"I don't want to get people to commit their hearts and souls to something that doesn't work," he said. "It's absolutely true that the AZFMR-Safer Arizona effort last year alienated all institutional marijuana supporters — the industry, the mainstream activists. All of these people pushed away consciously. Then, they come back this year and expect people to get on board with their program. It's not going to help."
Weisser added that he wants to make sure his decision isn't guided by his own emotions, so he's sending the text of the measure to national NORML experts for a second opinion.
He helped found Safer Arizona in 2013, and helped lead its failed legalization measure of 2014. As he admitted last year, he was "basically fired" from Safer Arizona over the division between cannabis supporters of Prop 205, which was backed by the national Marijuana Policy Project and local dispensaries, and of AZFMR's initiative.
After the failure of Prop 205, NORML founder Keith Stroup asked Weisser to "heal the fractured community," he said.
"I want to do my best to do that, but I have great concerns that [Safer Arizona] will be on board with anything," Weisser said. "They've got a lot of burnt bridges to fix."
Wisniewski denied that any significant division existed in the pro-legalization community, but he acknowledged that "some people are bitter. They are afraid to support us ... Maybe a couple of dispensary owners don't like the free-market aspect."
Indeed, if Safer Arizona's measure somehow managed to get on the ballot and pass into law, the current medical-marijuana dispensary industry in Arizona would face nearly unrestricted competition.
The measure would allow any homeowner to grow 48 plants, for example. Wisniewski said the homeowner would be banned from selling marijuana from the residence, but the measure states that a violation could be subject only to a civil fine of up to $300.
If another group "competes against us" with a different legalization measure for 2018, "I'm going to promote unity, but we're not going to stop our campaign," he said.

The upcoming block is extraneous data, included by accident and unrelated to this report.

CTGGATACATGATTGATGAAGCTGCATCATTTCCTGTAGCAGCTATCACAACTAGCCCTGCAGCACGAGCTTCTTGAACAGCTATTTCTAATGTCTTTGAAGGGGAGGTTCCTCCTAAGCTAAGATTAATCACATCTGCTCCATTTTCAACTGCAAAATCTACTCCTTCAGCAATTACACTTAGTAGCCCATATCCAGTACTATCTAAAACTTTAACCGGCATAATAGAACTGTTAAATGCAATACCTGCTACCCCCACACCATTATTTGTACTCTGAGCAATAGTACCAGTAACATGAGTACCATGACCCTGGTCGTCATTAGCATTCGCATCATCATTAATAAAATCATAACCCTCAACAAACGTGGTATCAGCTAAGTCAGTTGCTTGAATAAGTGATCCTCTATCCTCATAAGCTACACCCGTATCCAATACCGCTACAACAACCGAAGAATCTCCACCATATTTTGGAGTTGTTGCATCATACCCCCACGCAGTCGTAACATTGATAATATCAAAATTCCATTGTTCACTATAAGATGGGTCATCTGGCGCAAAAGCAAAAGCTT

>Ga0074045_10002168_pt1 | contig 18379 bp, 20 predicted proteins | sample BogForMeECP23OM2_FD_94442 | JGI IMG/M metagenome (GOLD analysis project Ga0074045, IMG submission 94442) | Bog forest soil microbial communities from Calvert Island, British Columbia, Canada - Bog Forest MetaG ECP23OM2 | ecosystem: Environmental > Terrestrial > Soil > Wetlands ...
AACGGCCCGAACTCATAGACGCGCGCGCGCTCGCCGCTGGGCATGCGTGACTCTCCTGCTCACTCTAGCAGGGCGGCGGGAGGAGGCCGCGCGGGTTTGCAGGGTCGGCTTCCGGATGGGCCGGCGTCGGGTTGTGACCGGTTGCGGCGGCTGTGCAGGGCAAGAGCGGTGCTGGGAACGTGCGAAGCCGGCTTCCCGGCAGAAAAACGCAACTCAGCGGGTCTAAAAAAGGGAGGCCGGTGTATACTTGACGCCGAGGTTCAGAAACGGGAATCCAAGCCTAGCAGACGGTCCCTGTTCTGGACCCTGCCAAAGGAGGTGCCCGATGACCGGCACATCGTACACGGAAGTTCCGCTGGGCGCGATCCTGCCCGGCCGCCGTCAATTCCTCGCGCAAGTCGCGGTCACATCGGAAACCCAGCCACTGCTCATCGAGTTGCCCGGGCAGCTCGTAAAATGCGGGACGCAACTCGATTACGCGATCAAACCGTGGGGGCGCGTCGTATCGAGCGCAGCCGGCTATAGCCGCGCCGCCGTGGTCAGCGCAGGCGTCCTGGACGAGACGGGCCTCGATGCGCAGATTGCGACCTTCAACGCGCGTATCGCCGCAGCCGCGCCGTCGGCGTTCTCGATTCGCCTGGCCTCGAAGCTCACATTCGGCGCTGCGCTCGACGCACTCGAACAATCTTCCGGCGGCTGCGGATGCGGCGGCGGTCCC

However, he said, even unity won't be possible if the hypothetical second 2018 initiative] "sucks."
Weisser said he does expect a more mainstream legalization measure to appear for the 2018 or 2020 election, and that it's possible Safer Arizona may lead its followers to reject that measure.
"I live in dread of that moment," he said.
Demitri Downing, director of Arizona's Marijuana Trade Industry Association (MITA), said that voters may get an alternative to Safer Arizona's measure in 2018, but he can't divulge details yet.
MITA doesn't oppose Safer Arizona's effort, he said.
"We're aware of a number of other groups looking to run an initiative more palatable to mainstream interests," said Downing, a former prosecuting attorney and son of former Arizona Representative Ted Downing, (D-Tucson). "Things like employer rights, local control over zoning and use, proper respect for law enforcement interests — if an initiative allows for that, it will be more likely to pass."
Downing said Safer Arizona gives short shrift to dispensary owners "who have invested millions" in their businesses, and hinted that dispensaries could oppose the group's initiative.
"If you don't at least respect them, they probably aren't going to like what you're doing — especially if your initiative gives them the middle finger," he said.
(Clarification: About half of the people arrested locally on suspicion of felony marijuana possession were also committing another crime, statistics show, making it unclear whether they definitely would not have been arrested without the marijuana.)